TV ads are about to undergo a huge shift in how they are bought and sold. This change isn’t just about the big announcements of late about audience-based TV ads -- the OpenAP consortia from Fox, Turner and Viacom, as well as NBCU’s announcement that it would reserve $1 billion of its inventory this year for audience-based sales.
Nope, something even more fundamental is happening in media, and it’s going to have its biggest impact on TV.
The future of TV will be about performance. As media legend Alan Cohen proclaimed as he took over as president-CEO of independent agency Quigley-Simpson earlier this year, “Performance media is where it’s at. It’s the new programmatic.”
While Cohen was speaking of media broadly, the rise of performance-based buying and selling will have its biggest impact on TV advertising, I think.
Why? Performance dominates digital advertising, because it can be measured and optimized that way. And performance is what marketers truly want, fundamentally, when they buy.
This was never really possible on TV historically, not at the spot-person level, but now it is. The rise of massive amounts of direct, second-by-second TV viewing data at the person and household level that can be matched to online and offline purchase data in a privacy-safe way means that marketers no longer have to wonder how TV ads work in driving sales or leads. Now they can know. Better yet, now they can use those insights to better plan and optimize their campaigns going forward, maximizing their performance.
No longer are they hamstrung by only having mix models that take months to conduct, and not getting much deeper than the network or day-part level.
Is this really new? A bit yes and a bit no. Television has always had performance advertising, you might say, since direct-response ads have been with us almost as long as TV has. That’s different, though. You might also argue that TV has always been a performance medium for marketers who sell regularly and track sales, whether it’s retailers like Walmart or packaged-goods brands like Coca-Cola.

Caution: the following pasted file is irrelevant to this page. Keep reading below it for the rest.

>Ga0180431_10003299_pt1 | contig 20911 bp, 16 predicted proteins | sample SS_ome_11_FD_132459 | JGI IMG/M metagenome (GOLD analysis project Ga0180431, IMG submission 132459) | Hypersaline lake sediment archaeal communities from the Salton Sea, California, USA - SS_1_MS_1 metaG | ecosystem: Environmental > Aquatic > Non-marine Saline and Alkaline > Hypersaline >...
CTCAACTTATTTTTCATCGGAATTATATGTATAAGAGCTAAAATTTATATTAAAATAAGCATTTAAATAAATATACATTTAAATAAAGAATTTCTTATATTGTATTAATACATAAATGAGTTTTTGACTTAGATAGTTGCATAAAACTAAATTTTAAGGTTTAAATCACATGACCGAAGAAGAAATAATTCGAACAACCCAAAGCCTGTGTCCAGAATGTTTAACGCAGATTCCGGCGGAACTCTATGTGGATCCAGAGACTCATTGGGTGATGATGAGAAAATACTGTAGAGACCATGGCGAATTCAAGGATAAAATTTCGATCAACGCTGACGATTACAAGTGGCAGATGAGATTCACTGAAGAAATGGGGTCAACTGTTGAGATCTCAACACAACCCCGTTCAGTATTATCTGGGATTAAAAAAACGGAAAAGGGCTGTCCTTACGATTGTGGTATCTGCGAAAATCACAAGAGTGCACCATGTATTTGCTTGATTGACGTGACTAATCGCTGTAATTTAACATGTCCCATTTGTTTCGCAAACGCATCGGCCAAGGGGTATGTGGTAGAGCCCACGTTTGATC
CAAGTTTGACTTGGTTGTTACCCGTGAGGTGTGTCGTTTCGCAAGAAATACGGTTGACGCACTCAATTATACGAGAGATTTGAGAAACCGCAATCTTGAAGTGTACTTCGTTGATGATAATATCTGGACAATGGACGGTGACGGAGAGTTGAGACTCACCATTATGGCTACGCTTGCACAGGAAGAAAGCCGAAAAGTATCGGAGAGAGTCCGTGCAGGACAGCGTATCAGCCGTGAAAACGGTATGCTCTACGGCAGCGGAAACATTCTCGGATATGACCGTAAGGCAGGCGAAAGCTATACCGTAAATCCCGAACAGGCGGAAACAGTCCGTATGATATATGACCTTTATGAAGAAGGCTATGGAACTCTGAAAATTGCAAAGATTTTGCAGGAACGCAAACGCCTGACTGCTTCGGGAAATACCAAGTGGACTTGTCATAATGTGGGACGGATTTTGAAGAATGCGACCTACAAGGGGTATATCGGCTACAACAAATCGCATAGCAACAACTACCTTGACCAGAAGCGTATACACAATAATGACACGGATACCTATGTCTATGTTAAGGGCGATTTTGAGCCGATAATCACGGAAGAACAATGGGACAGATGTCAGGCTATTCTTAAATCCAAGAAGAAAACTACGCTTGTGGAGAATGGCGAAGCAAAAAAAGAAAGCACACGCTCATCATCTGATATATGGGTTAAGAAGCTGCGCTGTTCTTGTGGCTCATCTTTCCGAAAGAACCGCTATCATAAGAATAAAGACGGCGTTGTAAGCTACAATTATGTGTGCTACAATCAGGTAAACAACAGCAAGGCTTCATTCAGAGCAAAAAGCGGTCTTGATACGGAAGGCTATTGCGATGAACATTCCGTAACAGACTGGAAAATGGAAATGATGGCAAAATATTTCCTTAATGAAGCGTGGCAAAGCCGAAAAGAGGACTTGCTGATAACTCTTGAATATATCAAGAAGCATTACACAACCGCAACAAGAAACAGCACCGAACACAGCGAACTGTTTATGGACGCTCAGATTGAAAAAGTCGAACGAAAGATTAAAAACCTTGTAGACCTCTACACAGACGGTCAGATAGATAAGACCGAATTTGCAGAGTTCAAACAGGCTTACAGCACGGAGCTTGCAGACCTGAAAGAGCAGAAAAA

Without question, retailers have always known in a general way how their TV spend correlated to store traffic and sales. Movie studios have always seen the impact of TV spend in their box-office numbers. So too have airlines, restaurants and hotels when it comes to butts in seats and heads in beds.
However, TV advertising has never been as predictable, provable and performance-oriented as new digital channels like search and social have become for marketers. On platforms like Facebook, marketers can buy campaigns that are guaranteed to reach a certain group of people as well as deliver their desired business outcomes. Marketers get to have their cake and eat it too.
That is where TV is going fast. The notion of “programmatic” TV was a bit of a head fake. The vast, vast majority of TV is not about to be bought and sold on programmatic exchanges — not for many, many years.
However, the idea that TV will be bought and sold based on performance — that world in unfolding before us right now.
What do you think?